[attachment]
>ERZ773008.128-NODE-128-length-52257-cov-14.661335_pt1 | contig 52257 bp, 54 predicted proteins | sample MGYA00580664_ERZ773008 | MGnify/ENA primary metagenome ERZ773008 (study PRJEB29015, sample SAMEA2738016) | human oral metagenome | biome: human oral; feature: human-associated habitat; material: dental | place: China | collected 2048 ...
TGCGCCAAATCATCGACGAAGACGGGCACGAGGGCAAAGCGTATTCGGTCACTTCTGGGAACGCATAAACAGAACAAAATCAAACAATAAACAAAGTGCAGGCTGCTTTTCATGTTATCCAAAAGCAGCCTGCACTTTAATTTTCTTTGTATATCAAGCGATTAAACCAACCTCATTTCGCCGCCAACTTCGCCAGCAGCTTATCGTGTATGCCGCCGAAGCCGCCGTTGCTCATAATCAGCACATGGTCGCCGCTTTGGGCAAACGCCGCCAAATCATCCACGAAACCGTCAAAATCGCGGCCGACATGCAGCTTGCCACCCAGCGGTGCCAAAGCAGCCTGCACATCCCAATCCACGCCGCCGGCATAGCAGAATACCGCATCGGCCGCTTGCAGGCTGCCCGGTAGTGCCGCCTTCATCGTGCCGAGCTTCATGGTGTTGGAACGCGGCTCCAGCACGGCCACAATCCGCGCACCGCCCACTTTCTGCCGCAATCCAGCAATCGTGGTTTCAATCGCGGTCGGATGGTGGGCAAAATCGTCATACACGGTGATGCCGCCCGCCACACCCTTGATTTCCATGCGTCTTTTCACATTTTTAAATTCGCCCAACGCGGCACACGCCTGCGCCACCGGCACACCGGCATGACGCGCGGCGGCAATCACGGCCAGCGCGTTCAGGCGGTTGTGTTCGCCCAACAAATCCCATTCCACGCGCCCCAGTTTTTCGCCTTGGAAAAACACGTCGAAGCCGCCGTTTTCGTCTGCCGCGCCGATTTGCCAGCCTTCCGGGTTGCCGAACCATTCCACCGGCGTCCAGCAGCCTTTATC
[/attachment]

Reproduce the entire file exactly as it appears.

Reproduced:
>ERZ773008.128-NODE-128-length-52257-cov-14.661335_pt1 | contig 52257 bp, 54 predicted proteins | sample MGYA00580664_ERZ773008 | MGnify/ENA primary metagenome ERZ773008 (study PRJEB29015, sample SAMEA2738016) | human oral metagenome | biome: human oral; feature: human-associated habitat; material: dental | place: China | collected 2048 ...
TGCGCCAAATCATCGACGAAGACGGGCACGAGGGCAAAGCGTATTCGGTCACTTCTGGGAACGCATAAACAGAACAAAATCAAACAATAAACAAAGTGCAGGCTGCTTTTCATGTTATCCAAAAGCAGCCTGCACTTTAATTTTCTTTGTATATCAAGCGATTAAACCAACCTCATTTCGCCGCCAACTTCGCCAGCAGCTTATCGTGTATGCCGCCGAAGCCGCCGTTGCTCATAATCAGCACATGGTCGCCGCTTTGGGCAAACGCCGCCAAATCATCCACGAAACCGTCAAAATCGCGGCCGACATGCAGCTTGCCACCCAGCGGTGCCAAAGCAGCCTGCACATCCCAATCCACGCCGCCGGCATAGCAGAATACCGCATCGGCCGCTTGCAGGCTGCCCGGTAGTGCCGCCTTCATCGTGCCGAGCTTCATGGTGTTGGAACGCGGCTCCAGCACGGCCACAATCCGCGCACCGCCCACTTTCTGCCGCAATCCAGCAATCGTGGTTTCAATCGCGGTCGGATGGTGGGCAAAATCGTCATACACGGTGATGCCGCCCGCCACACCCTTGATTTCCATGCGTCTTTTCACATTTTTAAATTCGCCCAACGCGGCACACGCCTGCGCCACCGGCACACCGGCATGACGCGCGGCGGCAATCACGGCCAGCGCGTTCAGGCGGTTGTGTTCGCCCAACAAATCCCATTCCACGCGCCCCAGTTTTTCGCCTTGGAAAAACACGTCGAAGCCGCCGTTTTCGTCTGCCGCGCCGATTTGCCAGCCTTCCGGGTTGCCGAACCATTCCACCGGCGTCCAGCAGCCTTTATC